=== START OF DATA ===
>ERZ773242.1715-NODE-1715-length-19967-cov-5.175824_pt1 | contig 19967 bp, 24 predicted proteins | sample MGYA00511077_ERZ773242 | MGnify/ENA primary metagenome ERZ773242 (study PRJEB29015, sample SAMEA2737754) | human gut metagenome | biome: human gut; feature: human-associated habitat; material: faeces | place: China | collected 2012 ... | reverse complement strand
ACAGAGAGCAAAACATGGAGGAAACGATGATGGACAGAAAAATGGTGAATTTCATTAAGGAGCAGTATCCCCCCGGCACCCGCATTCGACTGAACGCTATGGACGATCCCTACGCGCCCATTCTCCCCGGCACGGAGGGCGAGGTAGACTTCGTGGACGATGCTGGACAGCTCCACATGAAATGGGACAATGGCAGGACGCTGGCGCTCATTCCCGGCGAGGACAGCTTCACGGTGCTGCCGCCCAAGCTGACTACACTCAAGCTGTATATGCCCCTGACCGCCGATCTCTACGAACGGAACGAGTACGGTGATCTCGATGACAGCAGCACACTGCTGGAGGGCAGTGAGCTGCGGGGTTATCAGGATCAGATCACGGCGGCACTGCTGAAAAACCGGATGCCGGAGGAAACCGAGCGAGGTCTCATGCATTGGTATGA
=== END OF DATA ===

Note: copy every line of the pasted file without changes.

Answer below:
>ERZ773242.1715-NODE-1715-length-19967-cov-5.175824_pt1 | contig 19967 bp, 24 predicted proteins | sample MGYA00511077_ERZ773242 | MGnify/ENA primary metagenome ERZ773242 (study PRJEB29015, sample SAMEA2737754) | human gut metagenome | biome: human gut; feature: human-associated habitat; material: faeces | place: China | collected 2012 ... | reverse complement strand
ACAGAGAGCAAAACATGGAGGAAACGATGATGGACAGAAAAATGGTGAATTTCATTAAGGAGCAGTATCCCCCCGGCACCCGCATTCGACTGAACGCTATGGACGATCCCTACGCGCCCATTCTCCCCGGCACGGAGGGCGAGGTAGACTTCGTGGACGATGCTGGACAGCTCCACATGAAATGGGACAATGGCAGGACGCTGGCGCTCATTCCCGGCGAGGACAGCTTCACGGTGCTGCCGCCCAAGCTGACTACACTCAAGCTGTATATGCCCCTGACCGCCGATCTCTACGAACGGAACGAGTACGGTGATCTCGATGACAGCAGCACACTGCTGGAGGGCAGTGAGCTGCGGGGTTATCAGGATCAGATCACGGCGGCACTGCTGAAAAACCGGATGCCGGAGGAAACCGAGCGAGGTCTCATGCATTGGTATGA